Carroll more skeptical about a byelection
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Dec 21, 2012  |  Vote 0    0

Carroll more skeptical about a byelection

North York Mirror

It was only weeks ago that Don Valley East Councillor Shelley Carroll announced she would take on Rob Ford in any byelection that might come should the courts decide Mayor Ford should be thrown out of office.

But in the days leading up to Christmas, Carroll said council should think carefully about what happens with the vacant mayor’s seat in that event and possibly not hold one at all.

“I spent a lot of time at the Scarborough Town Centre last weekend,” said Carroll, “and there and everywhere I go, when people come up to me and say you’re councillor Carroll, when they get into the byelection question, they say it’s a lot of money, isn’t it? And it’s 2013 coming up, and when’s the real election? People say that 2014 isn’t that far away.”

Carroll said she’s been hearing from members of the public that council should really forgo holding a byelection next year, which could cost as much as $9 million, and opt to make an appointment to fill any vacancy in the mayor’s office.

That vacancy could occur as early as January. Mayor Ford is appealing a conviction under the Municipal Conflict of Interest Act, that orders him to be removed from office. Under the original conviction, Ford would have the option of attempting to win back his seat, and he could also be reappointed by council if council opts against a byelection.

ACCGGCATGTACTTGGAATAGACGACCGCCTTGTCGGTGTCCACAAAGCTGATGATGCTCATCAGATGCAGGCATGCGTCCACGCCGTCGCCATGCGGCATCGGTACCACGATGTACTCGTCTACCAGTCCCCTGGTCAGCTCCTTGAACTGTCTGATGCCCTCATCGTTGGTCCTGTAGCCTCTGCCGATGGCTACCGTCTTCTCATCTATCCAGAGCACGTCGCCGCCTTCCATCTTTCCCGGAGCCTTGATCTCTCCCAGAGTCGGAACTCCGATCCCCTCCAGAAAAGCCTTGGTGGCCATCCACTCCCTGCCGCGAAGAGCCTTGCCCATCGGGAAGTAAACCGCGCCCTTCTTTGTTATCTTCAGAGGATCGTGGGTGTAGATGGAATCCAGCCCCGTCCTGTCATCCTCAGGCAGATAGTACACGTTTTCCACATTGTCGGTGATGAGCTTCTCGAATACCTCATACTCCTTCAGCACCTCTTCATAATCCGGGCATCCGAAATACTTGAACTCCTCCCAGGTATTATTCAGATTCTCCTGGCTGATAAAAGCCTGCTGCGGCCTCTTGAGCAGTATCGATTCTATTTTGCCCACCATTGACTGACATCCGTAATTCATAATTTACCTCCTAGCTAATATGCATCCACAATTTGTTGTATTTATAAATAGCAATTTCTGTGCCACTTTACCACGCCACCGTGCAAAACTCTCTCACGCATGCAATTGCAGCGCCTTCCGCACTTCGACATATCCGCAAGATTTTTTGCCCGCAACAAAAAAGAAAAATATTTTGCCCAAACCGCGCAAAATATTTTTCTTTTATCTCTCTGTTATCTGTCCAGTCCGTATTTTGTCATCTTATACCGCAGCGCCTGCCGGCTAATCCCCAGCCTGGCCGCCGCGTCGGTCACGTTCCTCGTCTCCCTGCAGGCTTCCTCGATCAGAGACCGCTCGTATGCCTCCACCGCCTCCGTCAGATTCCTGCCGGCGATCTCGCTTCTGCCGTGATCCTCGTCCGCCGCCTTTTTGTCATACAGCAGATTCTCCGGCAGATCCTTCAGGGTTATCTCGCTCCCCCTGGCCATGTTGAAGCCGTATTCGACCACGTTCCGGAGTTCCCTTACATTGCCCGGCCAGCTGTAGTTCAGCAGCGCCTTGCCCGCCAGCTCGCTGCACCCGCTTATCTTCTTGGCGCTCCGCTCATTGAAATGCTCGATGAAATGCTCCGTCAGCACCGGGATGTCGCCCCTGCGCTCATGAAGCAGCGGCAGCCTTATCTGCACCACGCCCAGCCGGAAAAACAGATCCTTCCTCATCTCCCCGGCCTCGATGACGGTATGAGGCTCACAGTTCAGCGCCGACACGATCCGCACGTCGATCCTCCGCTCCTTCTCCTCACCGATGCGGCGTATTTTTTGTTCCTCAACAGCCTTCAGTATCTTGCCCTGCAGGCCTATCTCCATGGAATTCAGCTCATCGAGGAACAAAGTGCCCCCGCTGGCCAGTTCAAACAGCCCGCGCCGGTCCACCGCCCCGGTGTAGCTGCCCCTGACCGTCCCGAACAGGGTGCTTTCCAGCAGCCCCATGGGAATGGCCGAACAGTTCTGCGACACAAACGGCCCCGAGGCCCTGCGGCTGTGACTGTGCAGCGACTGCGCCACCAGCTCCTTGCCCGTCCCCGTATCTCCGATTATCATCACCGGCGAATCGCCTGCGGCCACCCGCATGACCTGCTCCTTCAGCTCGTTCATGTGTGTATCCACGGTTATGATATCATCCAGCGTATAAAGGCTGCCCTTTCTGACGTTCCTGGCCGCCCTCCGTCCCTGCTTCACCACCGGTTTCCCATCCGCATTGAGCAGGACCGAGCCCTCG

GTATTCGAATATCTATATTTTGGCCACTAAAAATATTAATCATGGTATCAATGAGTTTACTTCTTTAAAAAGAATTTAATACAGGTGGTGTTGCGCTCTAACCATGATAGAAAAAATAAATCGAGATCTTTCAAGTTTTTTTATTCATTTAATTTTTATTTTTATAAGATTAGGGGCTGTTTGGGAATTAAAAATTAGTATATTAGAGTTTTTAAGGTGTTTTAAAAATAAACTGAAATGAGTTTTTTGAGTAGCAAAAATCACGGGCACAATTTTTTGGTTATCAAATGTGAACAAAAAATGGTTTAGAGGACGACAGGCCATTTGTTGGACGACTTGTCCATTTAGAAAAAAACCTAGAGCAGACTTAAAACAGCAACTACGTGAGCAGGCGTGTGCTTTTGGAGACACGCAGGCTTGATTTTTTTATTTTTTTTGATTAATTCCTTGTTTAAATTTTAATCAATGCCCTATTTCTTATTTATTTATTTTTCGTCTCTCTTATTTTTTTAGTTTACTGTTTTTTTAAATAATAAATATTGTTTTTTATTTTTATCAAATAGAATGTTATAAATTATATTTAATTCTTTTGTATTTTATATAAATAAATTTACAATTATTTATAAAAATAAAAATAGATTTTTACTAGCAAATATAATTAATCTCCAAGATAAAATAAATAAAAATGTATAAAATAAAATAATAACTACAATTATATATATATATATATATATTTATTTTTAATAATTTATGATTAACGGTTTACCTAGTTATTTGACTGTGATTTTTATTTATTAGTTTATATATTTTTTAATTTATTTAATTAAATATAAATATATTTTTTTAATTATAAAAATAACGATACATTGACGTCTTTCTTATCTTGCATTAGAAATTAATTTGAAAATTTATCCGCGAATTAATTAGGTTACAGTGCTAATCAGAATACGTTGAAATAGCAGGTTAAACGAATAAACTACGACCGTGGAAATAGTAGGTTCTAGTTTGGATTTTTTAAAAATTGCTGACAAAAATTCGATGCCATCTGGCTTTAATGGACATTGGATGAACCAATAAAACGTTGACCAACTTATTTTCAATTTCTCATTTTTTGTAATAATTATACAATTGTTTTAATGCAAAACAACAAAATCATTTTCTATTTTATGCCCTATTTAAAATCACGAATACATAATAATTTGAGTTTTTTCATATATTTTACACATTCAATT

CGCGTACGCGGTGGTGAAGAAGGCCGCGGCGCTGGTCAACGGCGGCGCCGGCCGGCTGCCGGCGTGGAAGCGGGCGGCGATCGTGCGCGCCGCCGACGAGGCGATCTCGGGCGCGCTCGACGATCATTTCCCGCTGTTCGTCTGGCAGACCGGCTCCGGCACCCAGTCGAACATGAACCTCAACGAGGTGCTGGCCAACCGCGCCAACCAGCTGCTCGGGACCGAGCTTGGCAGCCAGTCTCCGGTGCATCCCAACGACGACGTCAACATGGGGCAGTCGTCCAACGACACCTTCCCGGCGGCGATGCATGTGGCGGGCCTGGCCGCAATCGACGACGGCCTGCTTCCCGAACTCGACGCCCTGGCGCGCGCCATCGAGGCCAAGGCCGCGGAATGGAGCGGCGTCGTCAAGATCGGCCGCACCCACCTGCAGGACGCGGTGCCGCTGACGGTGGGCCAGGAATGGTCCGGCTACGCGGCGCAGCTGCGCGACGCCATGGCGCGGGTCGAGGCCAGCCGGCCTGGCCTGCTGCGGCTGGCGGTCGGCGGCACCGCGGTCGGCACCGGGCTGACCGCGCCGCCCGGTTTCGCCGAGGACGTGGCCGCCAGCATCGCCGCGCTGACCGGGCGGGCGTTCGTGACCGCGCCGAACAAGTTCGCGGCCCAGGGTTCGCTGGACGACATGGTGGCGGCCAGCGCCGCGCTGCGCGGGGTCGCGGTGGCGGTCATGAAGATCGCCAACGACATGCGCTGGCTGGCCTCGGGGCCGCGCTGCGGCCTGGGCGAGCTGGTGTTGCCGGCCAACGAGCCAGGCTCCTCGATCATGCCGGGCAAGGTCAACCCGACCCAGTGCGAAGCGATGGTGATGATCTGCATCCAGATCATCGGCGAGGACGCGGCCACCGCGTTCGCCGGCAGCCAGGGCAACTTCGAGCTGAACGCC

Council will have 60 days after the office is vacated to decide which way to go.

Carroll has been openly considering a run for mayor in 2014 – the next regularly scheduled election – and in early December, she told reporters she would absolutely face down Rob Ford and any other contenders in a byelection, should that be necessary.

Public opinion polls, however, have not given Carroll, who was budget chief under Mayor David Miller, great hope. She has consistently trailed other candidates including Ford with most recent numbers showing she would only garner 16 per cent of the vote.

She said early polling data wasn’t what prompted her new skepticism about holding a byelection.

“David Miller was a guy who six months before the election (in 2003), if he walked into a room of 100 people he could be sure that two people knew him,” she said. “The most recent polls say that there are 16 people who know who I am.”

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